As governments worldwide make moves to tackle the climate crisis, green transport is firmly at the top of the agenda.
In the UK, the government has recently announced that no new vans or cars wholly powered by petrol or diesel will be sold from 2030 onwards.
The clock is ticking, with less than nine years until the deadline, so we at Fleetcover wanted to find out how far down the road towns across Britain are in embracing the electric revolution.
We’ve explored data from the DVLA to find out which towns had the highest percentage of electric/hybrid vehicles, and which ones are the slowest off the starting line.
Unsurprisingly, the City of London is number one on the list, with 14.05% (405 out of a total of 2,282) of all its vehicles falling under the electric/hybrid category.
In fact, a total of four other areas from Greater London (Westminster, Tower Hamlets, Hammersmith and Fulham, and Camden) all made the top 10.
Portsmouth, with 11.85% (15,349 out of 129,552), came a close second.
- City of London (14.05%)
- Portsmouth, Hampshire (11.85%)
- Westminster, London (11.71%)
- Tower Hamlets, London (11.71%)
- Watford, Hertfordshire (11.65%)
- Hammersmith and Fulham, London (10.52%)
- Stockport, Greater Manchester (10.48%)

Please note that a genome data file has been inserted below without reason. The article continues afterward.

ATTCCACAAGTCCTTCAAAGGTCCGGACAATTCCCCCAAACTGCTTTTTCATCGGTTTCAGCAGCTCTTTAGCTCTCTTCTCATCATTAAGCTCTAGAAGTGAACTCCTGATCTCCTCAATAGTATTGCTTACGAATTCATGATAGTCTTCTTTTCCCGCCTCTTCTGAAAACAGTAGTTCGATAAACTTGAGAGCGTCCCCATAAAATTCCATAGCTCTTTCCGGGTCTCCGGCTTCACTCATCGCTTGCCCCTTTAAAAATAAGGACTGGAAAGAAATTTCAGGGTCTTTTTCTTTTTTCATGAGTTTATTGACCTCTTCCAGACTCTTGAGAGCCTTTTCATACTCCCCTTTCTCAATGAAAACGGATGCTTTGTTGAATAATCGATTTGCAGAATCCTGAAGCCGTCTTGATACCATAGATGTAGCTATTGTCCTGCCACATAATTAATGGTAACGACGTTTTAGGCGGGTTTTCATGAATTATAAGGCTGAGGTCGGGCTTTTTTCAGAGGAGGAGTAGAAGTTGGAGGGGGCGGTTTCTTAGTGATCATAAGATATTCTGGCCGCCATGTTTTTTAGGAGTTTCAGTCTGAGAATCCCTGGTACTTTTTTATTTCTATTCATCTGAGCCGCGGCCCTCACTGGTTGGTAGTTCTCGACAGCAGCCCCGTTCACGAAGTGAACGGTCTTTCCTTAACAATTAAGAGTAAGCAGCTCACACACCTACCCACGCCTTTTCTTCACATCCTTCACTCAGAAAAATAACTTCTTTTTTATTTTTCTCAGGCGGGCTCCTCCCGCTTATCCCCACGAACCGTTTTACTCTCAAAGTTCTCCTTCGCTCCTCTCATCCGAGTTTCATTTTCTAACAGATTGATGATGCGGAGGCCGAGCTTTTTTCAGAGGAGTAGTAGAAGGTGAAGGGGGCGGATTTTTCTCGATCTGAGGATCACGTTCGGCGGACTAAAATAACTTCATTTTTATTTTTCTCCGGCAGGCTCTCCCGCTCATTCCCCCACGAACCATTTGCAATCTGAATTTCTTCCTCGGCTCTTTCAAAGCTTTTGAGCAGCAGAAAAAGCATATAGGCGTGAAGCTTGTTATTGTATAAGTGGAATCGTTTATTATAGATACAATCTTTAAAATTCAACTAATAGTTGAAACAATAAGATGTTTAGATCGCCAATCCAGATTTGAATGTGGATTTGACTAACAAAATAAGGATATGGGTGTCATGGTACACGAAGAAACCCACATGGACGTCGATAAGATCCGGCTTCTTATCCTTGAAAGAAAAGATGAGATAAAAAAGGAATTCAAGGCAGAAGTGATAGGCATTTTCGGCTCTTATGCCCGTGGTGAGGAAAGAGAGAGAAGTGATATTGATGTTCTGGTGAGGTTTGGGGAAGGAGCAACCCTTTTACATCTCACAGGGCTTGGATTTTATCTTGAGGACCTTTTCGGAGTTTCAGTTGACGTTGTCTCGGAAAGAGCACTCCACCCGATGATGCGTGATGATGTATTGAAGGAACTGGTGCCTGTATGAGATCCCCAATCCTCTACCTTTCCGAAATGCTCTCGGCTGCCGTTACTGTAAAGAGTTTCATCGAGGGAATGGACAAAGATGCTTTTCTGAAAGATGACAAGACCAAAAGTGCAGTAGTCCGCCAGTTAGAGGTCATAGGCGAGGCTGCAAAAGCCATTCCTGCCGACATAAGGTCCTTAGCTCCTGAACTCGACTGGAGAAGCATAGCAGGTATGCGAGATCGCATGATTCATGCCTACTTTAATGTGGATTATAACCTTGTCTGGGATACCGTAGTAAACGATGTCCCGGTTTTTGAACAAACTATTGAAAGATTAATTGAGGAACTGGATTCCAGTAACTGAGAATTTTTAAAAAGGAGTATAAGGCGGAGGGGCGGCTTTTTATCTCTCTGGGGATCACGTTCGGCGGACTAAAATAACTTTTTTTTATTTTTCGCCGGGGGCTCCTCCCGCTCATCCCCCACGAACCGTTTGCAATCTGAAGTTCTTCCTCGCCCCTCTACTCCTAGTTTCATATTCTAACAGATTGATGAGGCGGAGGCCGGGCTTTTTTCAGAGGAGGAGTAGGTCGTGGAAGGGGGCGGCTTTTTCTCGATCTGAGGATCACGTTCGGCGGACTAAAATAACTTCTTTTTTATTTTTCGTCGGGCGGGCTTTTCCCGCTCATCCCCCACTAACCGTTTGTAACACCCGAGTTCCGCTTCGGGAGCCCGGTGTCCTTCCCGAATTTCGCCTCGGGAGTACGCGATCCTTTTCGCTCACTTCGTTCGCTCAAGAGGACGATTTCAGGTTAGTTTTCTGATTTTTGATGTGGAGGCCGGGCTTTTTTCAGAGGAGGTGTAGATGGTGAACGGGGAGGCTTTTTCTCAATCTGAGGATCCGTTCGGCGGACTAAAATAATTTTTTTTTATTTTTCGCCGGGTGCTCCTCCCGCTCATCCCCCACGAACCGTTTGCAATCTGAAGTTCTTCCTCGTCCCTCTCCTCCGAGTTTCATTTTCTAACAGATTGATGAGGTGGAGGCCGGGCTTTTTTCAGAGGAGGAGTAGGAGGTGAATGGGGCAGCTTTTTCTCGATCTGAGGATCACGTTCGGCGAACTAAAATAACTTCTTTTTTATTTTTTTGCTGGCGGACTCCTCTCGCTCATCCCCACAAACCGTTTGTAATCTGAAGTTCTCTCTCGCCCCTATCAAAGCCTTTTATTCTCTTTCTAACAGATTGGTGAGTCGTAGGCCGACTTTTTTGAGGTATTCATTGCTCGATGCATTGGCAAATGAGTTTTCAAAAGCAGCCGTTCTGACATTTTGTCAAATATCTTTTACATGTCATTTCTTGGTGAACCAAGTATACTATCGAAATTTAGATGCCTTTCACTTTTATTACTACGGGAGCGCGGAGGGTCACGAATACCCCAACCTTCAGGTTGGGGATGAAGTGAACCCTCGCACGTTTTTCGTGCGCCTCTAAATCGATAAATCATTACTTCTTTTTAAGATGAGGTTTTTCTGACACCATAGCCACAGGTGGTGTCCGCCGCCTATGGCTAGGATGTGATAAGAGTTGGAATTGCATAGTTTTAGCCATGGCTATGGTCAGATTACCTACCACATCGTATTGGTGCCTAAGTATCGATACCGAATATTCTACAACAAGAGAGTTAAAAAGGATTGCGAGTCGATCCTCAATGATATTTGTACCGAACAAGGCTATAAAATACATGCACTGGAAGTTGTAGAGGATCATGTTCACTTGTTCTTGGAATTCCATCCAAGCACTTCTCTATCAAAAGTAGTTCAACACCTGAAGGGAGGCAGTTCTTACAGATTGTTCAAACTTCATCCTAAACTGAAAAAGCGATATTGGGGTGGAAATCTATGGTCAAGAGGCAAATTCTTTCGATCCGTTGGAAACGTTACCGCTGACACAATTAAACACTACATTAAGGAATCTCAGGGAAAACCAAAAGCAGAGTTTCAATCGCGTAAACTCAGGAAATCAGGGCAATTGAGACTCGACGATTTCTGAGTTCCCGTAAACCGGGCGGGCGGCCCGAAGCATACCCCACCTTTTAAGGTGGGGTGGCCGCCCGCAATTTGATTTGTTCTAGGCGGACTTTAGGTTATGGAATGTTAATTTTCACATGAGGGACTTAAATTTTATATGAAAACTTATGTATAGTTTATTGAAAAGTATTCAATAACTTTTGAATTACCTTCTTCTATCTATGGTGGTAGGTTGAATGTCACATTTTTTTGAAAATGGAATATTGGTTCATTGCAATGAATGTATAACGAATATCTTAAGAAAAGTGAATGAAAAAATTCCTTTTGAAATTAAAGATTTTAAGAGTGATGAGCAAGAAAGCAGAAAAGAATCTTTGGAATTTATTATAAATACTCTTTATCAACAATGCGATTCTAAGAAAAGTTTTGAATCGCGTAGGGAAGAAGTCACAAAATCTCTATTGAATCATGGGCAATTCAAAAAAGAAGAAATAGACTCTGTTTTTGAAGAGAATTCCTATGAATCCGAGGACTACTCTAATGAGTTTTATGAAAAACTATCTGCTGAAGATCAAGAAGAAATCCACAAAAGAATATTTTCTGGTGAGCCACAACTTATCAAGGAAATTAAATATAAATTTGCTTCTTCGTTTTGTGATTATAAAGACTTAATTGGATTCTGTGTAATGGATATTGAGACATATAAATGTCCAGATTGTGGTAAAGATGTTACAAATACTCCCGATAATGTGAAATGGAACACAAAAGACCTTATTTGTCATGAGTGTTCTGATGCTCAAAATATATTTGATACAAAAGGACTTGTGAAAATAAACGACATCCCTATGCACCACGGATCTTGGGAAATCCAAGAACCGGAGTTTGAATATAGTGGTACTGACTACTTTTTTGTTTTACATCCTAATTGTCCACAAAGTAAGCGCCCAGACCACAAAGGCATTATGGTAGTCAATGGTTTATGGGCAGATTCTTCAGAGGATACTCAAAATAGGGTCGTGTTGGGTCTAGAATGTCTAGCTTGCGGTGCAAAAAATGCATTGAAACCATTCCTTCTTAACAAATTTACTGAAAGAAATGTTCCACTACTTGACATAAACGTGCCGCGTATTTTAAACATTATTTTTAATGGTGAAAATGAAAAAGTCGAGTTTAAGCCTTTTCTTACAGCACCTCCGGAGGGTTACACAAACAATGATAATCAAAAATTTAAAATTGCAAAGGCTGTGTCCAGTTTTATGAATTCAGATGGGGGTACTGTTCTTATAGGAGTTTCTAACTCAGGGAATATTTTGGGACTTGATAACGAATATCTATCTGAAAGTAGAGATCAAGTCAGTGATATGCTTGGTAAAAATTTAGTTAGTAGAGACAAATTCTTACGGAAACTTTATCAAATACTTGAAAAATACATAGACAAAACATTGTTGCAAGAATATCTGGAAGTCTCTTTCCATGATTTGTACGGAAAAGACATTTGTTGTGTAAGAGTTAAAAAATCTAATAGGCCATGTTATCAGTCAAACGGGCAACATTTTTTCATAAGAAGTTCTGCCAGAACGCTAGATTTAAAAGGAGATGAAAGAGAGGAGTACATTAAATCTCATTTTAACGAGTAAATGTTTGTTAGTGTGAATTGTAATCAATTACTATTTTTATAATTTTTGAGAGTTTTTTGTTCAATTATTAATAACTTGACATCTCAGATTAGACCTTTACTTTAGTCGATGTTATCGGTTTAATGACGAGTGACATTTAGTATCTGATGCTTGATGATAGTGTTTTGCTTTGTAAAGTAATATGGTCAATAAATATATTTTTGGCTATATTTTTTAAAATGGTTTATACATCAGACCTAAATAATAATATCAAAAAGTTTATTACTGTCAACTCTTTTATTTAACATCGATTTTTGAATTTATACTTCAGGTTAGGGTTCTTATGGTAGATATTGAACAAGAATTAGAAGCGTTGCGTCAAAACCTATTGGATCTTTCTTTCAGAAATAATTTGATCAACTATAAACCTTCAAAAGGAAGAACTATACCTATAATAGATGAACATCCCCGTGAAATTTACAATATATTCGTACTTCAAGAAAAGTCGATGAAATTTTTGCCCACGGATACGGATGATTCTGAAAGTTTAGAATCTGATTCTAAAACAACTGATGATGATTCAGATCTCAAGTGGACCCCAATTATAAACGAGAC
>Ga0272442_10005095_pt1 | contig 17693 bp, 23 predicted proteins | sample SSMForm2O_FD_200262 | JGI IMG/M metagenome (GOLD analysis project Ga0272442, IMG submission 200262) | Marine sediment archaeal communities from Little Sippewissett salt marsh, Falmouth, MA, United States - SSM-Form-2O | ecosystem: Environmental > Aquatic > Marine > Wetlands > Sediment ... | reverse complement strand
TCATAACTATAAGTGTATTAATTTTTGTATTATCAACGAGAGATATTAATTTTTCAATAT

- Camden, London (9.94%)
- Slough, Berkshire (9.92%)
- Peterborough, Cambridgeshire (9.77%)
At the other end of the table, Mid Ulster in Northern Ireland comes at the bottom of all 386 towns across the whole of the UK, with just 0.74% (805 out of 106,878) of all vehicles registered falling under the electric/hybrid category.
Barrow-In-Furness came bottom in England, with 1.07% (390 out of 36,382).
- Mid Ulster, Northern Ireland (0.74%)
- Blaenau Gwent, Wales (0.79%)
- Fermanagh and Omagh, Northern Ireland (0.83%)
- Merthyr Tydfil, Wales (0.84%)
- Comhairle nan Eilean Siar, Scotland (0.86%)
- Causeway Coast and Glens, Northern Ireland (0.91%)
- Newry, Mourne and Down, Northern Ireland (1.02%)
- Derry City and Strabane, Northern Ireland (1.03%)
- Barrow-In-Furness, Cumbria (1.07%)
- Darlington, Durham (1.10%)
Philip Wall, Director of Fleetcover, said: “We’ve got a long way to go in 9 years judging from these figures, notwithstanding the running down of the existing petrol/diesel powered vehicles post 2030.
“It’s unsurprising that London has the highest proportion of electric vehicles, mainly due to the congestion fee exemption. Such schemes in other cities in the future should escalate electric vehicle ownership in due course, as would investment in more electric charging infrastructure across the country.
“Electric vehicles can be more expensive to insure due to the specialist nature and therefore the cost of repairs required.This may be a deterrent for some people, but as electric vehicles become more commonplace, the garage repair network will have to evolve too, which in turn should bring vehicle repair costs down.”